Captain Frank E. Hamilton

Table of Contents

Title Page
Other Groups
The Editor's Notebook
Marine News
Lay-up Listings
Captain Frank E. Hamilton
Did The Oconto Start A Fire?
Ship of the Month No. 20 Yukondoc
Oil On Troubled Waters (?)
If Only It Were So
The St. Lawrence And Chicago Steam Navigation Co. Ltd. A Fleet List
Table of Illustrations

It is with deep regret that we must report the death on January 22nd, 1972, at his home at Kelley's Island, Ohio, of noted marine historian and member of the Toronto Marine Historical Society, Captain Frank E. Hamilton,

Captain Hamilton, in his eightieth year at the time of his passing, was acknowledged to be an expert on lake shipping and particularly on the subject of Lake Erie passenger vessels. His knowledge, which was sought by many historians and authors, came in large measure from his many years of sailing. He started his career afloat in 1910 as cabin boy on the Lake Erie sidewheeler ARROW. He worked up in her to the position of wheelsman and then moved to the same position in LAKESIDE (the U. S. steamer, not the one that ran Toronto-Port Dalhousie).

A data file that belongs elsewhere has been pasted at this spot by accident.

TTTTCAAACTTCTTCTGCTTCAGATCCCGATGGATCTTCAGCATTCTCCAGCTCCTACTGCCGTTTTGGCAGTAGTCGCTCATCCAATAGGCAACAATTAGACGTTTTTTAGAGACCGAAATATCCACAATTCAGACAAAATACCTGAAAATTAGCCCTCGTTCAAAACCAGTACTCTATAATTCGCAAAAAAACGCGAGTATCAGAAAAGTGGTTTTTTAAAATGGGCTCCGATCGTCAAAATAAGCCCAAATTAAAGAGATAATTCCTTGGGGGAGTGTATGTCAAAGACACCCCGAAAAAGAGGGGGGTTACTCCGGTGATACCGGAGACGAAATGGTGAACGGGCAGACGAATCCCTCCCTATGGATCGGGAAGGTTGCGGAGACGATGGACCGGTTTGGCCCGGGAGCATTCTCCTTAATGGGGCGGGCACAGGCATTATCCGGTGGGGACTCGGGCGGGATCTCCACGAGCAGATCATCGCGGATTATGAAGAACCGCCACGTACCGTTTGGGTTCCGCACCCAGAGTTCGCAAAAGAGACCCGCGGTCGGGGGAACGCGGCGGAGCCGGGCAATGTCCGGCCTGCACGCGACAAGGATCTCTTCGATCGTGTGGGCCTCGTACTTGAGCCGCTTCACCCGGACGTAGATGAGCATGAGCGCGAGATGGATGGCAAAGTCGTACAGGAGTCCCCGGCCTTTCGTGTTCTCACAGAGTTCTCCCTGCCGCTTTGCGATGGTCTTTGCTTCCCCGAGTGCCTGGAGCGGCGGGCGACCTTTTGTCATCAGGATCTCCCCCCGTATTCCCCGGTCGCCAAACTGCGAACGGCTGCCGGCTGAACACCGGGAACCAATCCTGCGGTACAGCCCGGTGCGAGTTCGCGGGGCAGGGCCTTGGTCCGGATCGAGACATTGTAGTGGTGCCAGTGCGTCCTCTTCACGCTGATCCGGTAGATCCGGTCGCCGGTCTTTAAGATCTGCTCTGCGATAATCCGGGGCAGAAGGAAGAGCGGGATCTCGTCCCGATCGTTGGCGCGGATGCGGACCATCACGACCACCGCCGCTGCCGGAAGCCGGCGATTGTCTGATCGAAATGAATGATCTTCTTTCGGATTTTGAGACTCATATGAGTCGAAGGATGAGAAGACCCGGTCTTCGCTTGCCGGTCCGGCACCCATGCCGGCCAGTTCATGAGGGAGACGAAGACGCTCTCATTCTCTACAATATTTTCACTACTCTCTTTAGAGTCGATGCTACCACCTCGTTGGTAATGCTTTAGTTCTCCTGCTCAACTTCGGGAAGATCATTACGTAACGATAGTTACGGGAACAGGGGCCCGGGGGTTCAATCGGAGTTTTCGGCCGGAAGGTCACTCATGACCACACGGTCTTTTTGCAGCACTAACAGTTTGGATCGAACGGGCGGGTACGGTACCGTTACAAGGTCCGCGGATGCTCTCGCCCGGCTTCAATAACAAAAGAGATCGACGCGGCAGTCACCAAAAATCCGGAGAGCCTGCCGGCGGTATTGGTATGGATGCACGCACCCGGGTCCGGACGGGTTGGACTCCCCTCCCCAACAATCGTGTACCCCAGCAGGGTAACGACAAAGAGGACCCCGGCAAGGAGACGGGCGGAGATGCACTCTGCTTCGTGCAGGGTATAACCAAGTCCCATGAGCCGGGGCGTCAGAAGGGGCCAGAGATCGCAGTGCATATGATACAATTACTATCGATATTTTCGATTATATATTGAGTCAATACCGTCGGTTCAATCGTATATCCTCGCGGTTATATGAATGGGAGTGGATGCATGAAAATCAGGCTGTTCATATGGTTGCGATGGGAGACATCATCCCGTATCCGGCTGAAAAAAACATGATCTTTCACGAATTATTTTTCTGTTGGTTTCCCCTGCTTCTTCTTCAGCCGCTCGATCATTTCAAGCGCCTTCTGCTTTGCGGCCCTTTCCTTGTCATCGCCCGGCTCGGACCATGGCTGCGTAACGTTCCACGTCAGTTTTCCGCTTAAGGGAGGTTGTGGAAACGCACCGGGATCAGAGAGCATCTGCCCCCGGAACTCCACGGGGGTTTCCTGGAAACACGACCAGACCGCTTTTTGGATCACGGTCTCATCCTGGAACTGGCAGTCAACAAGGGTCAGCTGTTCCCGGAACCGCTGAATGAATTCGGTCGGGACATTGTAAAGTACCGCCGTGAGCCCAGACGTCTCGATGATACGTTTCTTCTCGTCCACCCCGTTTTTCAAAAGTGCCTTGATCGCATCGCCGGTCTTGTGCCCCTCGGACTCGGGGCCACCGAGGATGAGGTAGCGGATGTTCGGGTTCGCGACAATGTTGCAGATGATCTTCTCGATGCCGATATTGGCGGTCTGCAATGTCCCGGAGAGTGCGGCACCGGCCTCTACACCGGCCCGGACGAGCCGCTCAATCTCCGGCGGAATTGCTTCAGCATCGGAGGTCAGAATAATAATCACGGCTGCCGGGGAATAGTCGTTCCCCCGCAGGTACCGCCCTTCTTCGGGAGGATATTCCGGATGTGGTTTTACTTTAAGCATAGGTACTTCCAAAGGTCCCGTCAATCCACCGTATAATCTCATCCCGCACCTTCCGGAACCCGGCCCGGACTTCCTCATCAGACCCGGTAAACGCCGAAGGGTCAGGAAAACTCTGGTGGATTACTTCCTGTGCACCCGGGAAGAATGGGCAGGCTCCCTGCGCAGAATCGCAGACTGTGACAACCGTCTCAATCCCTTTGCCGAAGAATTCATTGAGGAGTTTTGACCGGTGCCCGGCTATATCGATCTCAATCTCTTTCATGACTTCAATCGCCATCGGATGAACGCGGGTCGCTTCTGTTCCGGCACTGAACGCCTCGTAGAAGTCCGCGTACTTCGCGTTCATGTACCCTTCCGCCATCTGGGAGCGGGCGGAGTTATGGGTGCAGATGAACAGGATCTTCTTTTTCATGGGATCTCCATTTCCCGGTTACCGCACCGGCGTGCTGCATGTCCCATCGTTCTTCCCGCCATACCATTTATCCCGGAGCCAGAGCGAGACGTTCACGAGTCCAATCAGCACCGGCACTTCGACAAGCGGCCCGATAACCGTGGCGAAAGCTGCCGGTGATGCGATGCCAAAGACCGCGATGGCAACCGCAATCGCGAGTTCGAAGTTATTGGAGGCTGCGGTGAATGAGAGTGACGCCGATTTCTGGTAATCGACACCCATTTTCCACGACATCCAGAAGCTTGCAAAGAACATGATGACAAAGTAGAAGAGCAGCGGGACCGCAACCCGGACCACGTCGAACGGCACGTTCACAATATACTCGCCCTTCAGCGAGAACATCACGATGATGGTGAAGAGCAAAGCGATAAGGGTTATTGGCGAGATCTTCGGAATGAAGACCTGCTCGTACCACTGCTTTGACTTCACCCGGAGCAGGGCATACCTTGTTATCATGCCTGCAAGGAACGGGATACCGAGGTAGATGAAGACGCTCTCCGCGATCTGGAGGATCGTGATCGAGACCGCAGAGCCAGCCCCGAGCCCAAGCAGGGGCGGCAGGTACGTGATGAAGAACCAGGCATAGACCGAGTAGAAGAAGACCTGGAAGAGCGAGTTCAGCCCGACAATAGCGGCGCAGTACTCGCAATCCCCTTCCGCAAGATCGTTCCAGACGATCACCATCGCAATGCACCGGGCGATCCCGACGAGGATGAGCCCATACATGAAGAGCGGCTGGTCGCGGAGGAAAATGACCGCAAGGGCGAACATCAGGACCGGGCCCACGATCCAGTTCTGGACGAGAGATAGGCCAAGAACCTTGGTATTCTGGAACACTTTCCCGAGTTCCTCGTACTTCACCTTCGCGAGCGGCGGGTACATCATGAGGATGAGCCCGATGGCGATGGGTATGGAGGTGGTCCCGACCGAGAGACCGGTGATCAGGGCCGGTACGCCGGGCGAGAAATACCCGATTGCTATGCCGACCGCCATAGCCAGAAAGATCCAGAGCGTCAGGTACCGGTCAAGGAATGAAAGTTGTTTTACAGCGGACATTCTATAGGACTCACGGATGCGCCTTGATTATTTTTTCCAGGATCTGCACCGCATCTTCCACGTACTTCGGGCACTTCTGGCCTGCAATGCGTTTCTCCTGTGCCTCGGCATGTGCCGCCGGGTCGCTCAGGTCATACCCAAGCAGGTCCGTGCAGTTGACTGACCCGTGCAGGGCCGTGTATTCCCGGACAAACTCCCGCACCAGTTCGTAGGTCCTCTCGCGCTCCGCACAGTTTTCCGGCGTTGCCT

He obtained his master's license in 1918 and his first command was the COLONIAL of the Western Reserve Navigation Co., in 1923 and 1924. In 1922 he had led an expedition to Lake Ontario to salvage the sidewheels from the ALEXANDRIA whose wreck was reposing off Toronto's Scarborough Bluffs. The wheels were placed on COLONIAL when she was rebuilt by the company. In 1925 he moved over to the firm's KEYSTONE (the former D & C CITY OF CLEVELAND). In 1927 he took command of Capt. Win. Nicholson's Erie to Port Dover ferry DOVER, better known in her earlier years as the flyer FRANK E. KIRBY. In 1928 he was on the bridge of ERIE, this ship being destroyed by fire the following winter. His last major command was the famous excursion steamer PUT-IN-BAY which he skippered on the Sandusky-Detroit run from 1942 until the service was ended in 1947.

The Captain was accorded many honours over the years, not the least of which was his being named "Great Lakes Historian of the Year" in 1970 by the Marine Historical Society of Detroit. He was born on Kelley's Island and his mother was from the family for which the Island was named. He spent all his years ashore on the Island and there he was buried on January 24th.

With his passing, we have lost one of the most devoted historians the lakes have ever known.


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